“So, we're seeing at the moment no clouds on the horizon, even though we are obviously worried about Brexit," she continued. "We see very solid growth in Eastern Europe showing up. In Asia Pacific, what we're really seeing is that Australia is coming back a little bit, and we're also seeing some healthy growth, it's like in the high single-digit rate, from a cross-border perspective in China,” she told analysts.

Expanding a bit on China, Banga reiterated recent corporate efforts, where Mastercard has applied in that country for a domestic license with a joint venture.

Against that solid macro backdrop, the double-digit transaction growth in both credit and debit was illustrated by management on the call.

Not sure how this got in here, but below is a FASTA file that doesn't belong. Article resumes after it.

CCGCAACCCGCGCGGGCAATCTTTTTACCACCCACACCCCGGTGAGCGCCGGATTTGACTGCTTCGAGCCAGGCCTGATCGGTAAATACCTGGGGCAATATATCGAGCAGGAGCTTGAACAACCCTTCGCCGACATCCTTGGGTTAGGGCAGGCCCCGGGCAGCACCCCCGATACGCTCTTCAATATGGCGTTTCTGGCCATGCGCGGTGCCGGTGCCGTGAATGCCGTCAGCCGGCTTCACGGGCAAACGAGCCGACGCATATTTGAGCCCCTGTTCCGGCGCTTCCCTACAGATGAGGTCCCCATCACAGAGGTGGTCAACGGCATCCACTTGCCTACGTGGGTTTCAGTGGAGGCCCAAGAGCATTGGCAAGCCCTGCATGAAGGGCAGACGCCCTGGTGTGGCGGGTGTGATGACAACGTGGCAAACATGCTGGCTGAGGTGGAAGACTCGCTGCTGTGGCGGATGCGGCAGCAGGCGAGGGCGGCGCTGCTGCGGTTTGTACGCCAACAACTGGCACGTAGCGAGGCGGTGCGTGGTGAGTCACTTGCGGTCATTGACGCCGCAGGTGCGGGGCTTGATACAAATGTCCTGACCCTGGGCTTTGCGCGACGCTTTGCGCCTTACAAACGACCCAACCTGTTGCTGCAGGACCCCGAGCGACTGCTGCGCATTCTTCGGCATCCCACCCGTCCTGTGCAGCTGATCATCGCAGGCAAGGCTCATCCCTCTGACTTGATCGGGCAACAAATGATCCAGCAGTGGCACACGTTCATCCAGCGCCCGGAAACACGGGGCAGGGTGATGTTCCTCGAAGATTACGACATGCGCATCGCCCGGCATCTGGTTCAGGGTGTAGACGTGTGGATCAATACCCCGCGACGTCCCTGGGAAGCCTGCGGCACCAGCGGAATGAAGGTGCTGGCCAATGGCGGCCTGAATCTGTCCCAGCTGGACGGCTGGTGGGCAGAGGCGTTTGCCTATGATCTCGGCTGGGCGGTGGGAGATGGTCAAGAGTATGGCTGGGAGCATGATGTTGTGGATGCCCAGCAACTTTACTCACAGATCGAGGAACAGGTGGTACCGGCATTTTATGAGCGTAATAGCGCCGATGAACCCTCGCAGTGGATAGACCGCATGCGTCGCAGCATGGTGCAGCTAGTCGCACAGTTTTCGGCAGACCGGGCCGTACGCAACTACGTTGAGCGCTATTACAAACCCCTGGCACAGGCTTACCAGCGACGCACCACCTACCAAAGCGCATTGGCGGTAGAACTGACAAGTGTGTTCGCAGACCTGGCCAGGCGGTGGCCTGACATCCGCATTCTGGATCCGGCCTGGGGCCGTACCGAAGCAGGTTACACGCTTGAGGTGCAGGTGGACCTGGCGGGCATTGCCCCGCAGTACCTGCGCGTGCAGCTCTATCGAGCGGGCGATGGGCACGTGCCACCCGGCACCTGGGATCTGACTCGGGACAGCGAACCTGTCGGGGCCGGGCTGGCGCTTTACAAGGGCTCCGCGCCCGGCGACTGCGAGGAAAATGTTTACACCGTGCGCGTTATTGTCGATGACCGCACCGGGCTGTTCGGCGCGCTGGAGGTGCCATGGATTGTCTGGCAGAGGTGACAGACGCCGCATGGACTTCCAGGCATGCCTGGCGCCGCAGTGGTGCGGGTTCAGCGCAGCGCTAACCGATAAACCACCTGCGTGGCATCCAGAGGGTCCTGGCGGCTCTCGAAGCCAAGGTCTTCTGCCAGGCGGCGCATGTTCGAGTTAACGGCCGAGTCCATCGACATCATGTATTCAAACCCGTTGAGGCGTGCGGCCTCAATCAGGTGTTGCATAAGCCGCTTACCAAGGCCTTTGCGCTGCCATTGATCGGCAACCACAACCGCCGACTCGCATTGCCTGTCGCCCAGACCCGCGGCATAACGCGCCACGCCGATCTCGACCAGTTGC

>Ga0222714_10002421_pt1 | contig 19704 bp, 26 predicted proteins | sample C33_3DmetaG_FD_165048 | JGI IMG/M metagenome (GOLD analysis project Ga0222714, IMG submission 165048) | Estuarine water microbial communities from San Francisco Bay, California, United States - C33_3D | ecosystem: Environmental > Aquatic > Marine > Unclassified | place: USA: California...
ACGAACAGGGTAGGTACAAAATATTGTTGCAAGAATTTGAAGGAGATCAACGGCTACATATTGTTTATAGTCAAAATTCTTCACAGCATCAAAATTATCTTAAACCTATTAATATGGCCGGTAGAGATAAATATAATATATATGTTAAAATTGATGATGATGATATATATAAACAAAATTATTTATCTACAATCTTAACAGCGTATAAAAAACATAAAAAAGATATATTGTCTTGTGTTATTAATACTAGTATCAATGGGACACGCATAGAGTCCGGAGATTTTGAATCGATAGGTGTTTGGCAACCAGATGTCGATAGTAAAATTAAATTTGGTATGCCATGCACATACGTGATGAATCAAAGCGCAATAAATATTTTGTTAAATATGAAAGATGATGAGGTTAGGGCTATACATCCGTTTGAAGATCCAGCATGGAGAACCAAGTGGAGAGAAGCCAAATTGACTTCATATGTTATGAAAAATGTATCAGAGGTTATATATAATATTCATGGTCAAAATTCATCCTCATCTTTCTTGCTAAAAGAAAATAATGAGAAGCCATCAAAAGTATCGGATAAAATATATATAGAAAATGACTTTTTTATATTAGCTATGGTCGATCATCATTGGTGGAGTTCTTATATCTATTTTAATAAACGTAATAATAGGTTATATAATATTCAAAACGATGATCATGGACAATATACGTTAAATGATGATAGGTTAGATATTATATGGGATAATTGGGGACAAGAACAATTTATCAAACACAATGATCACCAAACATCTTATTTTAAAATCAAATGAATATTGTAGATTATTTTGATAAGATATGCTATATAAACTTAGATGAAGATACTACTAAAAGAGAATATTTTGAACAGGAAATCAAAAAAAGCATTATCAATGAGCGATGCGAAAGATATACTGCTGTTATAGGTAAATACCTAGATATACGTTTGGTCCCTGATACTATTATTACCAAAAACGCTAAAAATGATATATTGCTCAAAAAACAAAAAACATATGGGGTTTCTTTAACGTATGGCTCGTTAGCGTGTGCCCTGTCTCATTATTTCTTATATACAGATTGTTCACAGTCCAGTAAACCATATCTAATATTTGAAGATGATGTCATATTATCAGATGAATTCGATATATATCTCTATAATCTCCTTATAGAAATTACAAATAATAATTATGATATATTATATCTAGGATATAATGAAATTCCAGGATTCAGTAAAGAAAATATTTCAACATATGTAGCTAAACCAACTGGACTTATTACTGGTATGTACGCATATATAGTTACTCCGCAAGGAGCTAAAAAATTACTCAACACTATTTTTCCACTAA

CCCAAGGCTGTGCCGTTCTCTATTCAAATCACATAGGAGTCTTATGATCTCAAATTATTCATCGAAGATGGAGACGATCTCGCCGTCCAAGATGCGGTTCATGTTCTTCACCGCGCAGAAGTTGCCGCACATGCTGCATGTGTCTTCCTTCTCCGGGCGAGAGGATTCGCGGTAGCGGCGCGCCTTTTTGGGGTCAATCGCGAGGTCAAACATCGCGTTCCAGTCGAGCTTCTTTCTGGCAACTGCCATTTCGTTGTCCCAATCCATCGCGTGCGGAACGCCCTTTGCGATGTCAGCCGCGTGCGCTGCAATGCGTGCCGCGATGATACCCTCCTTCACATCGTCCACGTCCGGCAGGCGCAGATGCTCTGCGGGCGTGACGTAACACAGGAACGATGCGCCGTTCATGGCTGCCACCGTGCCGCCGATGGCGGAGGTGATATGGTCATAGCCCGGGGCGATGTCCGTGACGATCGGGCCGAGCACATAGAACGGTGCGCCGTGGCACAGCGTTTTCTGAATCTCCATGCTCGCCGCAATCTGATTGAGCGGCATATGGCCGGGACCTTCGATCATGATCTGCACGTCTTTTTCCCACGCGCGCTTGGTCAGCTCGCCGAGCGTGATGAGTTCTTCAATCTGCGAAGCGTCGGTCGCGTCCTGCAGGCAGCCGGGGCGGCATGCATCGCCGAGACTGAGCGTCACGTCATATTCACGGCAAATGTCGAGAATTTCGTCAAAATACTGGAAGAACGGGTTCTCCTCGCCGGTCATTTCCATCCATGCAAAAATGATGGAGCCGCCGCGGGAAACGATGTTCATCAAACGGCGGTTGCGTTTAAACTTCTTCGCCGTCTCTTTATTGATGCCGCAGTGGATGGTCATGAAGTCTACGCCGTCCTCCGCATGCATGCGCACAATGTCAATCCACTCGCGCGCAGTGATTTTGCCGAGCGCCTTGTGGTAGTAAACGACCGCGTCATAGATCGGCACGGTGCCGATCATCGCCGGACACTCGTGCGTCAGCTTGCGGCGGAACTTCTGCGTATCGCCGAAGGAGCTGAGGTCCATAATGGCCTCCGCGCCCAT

Amid specific initiatives and partnerships, Banga called out the fact that Kroger is converting cards to Mastercard on the heels of its relationship, which was announced last year. In addition, he spotlighted Mastercard’s ongoing efforts with PayPal, where Mastercard is the exclusive network for the latter’s first consumer debit card in the United States, which lets customers access funds to shop online and withdraw cash globally at ATMs.

The company is making progress with Vocalink, he said, with RFPs out in the field. As illumination of the potential of faster payments, he offered the example of the PromptPay mobile system in Thailand, where the international payments function is underpinned by Vocalink. As of April of this year, said Banga, 14 million customers have signed up, with 170 million transactions logged cumulatively since January 2017, and $16 billion in business and consumer payments seen in the past six months.